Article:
Wednesday, July 20, 2011

I.H.S. – I Have Suffered – Jesus H. Christ

There is one of those symbols of Christianity that has always confused me.  Nobody ever explained it to me.  I never asked.  The Catholicism of my youth was pretty much “don’t ask, don’t tell” when it came to theology.
Don’t ask and I won’t tell you - embarrass you in front of a crowd - for asking a stupid question.  People with faith or of the faith are not supposed to question anything.  Whatever.
I.H.S.  A Christogram.  From a rather tedious explanation of it from Wikipedia, it is a corrupted or poorly translated, Greek to Latin thing for the name Jesus Christ, first three letters,  in Greek or “IHCOYC XPICTOC”.  IHC though is something like “Jes” – geez.  Sounds more like a street corner nickname for old bro Jees.
Anyway, Latin of the letter I can be represented as a J.  Greek letter sigma can be represented as S or C.  So over the ages you have JHS, JHC, IHS or IHC. 
The JHC is the supposed origin of the Jesus H Christ swear thing.  IHS has always been translated on a peon level of understanding as I Have Suffered, the mantra of all good Constantine dying empire beliefs.  Suffer now and be happy later.  It’s guaranteed.
In other words, ancient and or superstitious symbolisms like Chi-Ro, XP, are iconic symbols hanging around worship places explaining a faith you have but in other languages that you so not necessarily understand. 
This whole IHS thing got a run through the corporate cash register with a medieval mystic named Beradino of Siena who wandering all over Italy stirring up local bailiwicks with his vision of IHS in the middle of  a Sunburst.  (Again, the old sun worship sub-cult of the Roman church going back to the Egyptians).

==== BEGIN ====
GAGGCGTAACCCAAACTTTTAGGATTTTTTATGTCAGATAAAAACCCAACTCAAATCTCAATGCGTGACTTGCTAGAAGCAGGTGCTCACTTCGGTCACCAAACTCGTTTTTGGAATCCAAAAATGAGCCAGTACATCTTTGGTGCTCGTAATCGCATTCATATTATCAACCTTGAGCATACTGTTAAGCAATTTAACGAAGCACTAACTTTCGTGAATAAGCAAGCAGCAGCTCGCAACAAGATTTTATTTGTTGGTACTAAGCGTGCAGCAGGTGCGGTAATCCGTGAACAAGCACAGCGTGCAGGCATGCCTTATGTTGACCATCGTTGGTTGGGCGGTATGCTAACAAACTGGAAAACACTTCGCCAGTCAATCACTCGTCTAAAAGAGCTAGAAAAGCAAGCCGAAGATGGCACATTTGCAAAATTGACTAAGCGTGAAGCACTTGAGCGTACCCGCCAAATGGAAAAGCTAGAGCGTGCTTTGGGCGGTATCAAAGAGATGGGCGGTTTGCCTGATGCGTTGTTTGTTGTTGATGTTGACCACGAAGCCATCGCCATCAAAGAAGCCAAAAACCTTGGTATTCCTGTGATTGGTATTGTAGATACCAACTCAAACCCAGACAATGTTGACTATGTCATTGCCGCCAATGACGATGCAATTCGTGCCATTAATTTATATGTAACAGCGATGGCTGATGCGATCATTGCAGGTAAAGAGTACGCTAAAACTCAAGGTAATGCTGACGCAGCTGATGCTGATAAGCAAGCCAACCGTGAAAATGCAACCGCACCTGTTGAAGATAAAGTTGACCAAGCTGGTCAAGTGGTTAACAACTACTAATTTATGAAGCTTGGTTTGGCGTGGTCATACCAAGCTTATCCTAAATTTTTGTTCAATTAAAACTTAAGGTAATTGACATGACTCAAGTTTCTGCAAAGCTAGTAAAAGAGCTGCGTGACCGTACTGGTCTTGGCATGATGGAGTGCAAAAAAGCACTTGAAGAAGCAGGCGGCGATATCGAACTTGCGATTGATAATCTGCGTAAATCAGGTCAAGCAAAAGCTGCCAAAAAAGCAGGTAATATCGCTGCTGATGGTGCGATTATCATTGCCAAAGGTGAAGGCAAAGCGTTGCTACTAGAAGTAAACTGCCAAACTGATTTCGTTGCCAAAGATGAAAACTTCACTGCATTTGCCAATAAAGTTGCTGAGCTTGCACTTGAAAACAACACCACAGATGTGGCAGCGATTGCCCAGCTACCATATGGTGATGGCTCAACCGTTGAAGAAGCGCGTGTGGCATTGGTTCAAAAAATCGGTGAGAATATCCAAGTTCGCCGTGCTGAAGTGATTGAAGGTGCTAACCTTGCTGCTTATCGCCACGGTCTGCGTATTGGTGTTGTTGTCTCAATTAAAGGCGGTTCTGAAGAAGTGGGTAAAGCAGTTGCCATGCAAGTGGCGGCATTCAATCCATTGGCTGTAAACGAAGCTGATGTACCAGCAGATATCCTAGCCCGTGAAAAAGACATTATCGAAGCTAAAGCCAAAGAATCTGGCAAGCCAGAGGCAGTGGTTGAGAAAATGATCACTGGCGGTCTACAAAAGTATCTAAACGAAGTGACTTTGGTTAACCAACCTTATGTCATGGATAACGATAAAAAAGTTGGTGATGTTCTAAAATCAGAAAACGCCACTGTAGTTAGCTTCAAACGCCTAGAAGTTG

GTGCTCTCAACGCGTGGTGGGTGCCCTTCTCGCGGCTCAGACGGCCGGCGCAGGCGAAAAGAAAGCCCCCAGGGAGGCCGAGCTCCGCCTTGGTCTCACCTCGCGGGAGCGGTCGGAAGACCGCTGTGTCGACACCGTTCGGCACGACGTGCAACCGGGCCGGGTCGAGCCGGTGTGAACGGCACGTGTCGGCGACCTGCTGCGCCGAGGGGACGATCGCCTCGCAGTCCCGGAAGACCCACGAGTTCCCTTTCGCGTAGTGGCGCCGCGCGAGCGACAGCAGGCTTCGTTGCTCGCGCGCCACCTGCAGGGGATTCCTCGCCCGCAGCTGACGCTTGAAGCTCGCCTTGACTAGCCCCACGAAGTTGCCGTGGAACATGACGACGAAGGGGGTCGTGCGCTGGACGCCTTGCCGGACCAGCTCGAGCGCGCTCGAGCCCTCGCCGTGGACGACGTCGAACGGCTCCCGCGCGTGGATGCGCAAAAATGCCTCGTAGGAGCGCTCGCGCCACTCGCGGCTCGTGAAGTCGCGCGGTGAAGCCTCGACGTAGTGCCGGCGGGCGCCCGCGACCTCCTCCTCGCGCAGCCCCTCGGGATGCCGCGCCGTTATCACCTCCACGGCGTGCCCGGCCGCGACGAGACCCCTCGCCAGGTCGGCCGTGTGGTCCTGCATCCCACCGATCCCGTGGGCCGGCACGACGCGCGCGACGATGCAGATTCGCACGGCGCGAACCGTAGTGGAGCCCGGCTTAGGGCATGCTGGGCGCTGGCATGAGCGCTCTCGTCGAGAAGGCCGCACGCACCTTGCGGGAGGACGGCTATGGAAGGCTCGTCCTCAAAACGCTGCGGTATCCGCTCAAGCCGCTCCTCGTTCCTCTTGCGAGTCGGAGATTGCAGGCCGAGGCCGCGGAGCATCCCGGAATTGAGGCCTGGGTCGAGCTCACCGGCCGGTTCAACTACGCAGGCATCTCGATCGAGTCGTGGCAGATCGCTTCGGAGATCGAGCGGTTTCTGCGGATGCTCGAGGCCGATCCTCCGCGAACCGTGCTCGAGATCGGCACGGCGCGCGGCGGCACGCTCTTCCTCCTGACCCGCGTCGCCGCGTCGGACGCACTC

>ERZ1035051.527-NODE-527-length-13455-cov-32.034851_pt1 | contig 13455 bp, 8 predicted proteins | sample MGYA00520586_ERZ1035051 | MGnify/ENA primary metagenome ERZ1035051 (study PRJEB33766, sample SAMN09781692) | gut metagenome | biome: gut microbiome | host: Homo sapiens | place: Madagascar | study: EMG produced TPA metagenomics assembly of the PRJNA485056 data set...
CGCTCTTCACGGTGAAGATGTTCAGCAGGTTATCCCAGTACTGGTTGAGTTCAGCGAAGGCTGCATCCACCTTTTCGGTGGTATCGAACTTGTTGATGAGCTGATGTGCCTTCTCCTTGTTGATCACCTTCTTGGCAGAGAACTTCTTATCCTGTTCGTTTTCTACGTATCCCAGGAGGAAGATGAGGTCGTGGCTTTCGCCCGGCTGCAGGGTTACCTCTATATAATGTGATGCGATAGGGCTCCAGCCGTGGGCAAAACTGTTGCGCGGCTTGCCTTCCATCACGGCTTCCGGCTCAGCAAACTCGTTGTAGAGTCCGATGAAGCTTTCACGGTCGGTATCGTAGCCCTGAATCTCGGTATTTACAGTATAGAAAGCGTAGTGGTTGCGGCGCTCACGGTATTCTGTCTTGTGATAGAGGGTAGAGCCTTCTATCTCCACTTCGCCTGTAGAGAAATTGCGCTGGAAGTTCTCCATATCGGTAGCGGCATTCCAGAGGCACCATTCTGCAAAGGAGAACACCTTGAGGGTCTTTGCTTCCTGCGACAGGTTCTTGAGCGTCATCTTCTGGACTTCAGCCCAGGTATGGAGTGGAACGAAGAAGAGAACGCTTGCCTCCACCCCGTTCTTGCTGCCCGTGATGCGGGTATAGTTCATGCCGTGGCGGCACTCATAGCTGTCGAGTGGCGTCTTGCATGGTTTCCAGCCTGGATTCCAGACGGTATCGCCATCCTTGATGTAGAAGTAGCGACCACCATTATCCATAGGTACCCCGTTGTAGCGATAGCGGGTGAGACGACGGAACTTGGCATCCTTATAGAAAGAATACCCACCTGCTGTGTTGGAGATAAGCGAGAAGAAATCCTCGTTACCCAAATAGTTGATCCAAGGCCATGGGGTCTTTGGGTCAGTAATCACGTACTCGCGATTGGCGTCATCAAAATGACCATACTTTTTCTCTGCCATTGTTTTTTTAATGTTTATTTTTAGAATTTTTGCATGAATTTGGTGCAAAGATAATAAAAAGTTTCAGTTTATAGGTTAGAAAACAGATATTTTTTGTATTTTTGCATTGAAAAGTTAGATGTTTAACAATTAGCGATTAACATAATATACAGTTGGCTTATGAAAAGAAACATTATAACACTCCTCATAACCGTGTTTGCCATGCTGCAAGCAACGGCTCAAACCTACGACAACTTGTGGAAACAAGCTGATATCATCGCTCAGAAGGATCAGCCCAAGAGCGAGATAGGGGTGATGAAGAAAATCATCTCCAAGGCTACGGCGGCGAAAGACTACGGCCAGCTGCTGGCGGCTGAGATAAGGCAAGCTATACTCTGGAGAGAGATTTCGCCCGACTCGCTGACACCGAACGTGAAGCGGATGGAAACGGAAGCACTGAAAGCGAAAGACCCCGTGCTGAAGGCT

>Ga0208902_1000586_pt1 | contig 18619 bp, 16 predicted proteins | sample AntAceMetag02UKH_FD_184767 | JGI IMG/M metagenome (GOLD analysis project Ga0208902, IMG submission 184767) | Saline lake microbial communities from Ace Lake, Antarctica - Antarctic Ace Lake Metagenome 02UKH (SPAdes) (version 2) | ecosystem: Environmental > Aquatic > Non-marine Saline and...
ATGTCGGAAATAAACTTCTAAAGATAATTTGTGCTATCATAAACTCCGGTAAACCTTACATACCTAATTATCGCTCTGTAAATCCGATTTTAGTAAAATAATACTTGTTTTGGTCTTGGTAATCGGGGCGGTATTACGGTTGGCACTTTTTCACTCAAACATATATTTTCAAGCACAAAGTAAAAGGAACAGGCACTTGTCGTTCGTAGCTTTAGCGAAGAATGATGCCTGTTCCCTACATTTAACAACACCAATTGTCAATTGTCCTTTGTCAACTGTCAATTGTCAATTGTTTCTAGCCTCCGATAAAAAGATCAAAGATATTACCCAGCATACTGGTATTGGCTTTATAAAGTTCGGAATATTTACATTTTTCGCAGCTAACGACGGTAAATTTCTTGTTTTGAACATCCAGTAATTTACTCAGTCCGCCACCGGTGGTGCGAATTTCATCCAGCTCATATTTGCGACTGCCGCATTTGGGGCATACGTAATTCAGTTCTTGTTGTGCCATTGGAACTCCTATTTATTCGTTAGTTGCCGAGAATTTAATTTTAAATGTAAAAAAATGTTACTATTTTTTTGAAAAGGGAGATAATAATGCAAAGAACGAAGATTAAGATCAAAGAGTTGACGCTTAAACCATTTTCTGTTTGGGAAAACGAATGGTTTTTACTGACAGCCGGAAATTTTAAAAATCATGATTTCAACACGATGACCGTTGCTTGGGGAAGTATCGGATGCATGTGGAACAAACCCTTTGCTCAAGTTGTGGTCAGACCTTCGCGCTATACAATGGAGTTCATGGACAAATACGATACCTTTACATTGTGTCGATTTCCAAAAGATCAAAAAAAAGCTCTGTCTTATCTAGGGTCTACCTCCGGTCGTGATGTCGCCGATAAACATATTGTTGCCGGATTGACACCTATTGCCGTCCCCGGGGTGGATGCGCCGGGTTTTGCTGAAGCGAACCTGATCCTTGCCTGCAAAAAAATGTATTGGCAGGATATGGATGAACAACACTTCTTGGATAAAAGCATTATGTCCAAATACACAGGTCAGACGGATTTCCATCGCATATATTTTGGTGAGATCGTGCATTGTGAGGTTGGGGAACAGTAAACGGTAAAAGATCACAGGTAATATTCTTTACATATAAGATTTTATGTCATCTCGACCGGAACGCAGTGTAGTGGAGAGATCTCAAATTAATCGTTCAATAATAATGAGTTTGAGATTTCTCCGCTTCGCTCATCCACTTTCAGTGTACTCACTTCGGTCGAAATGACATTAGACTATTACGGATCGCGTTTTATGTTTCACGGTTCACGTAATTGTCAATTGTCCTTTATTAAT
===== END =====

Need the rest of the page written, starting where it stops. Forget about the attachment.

Always a good selling point to win over the hierarchy on visions with the question of them being bona fide, if the ancient sun god is involved in the background of the sales spiel.
At least San Bernadino was only interested in selling his worship of the holy name of Jesus.  He wasn’t trying to reform anything like Father Savonarola or Father Luther.
It is remarkable how in a closed system of medieval theology, how you can come up with a way to sell indulgences and or the scraped paint off the wall so long as you have some reasonably holy person having visions and his or her conduct does not greatly interfere with the weekly collection plate thing.  Or “crisis of the purse” as they still in the Roman church discuss the whole matter of the Martin Luther cash flow thingy.
That if you die and people start huddling over your grave and miracles are attributed to you, it is somehow a sign of sainthood of the deceased.  Again, whatever.  So long as it $ells, package it.
In a closed arena of where theology, with its limits, is allowed to go, a vision carefully screened and considered, an image, an abstract of an idea can become an object of worship.  Is this, in a technical sense, just another  idol?
(Wrapping oneself in the “holy name of Jesus” is a sign of respect or just another propaganda tool used by corrupt bishops and clergy to hide crimes behind?)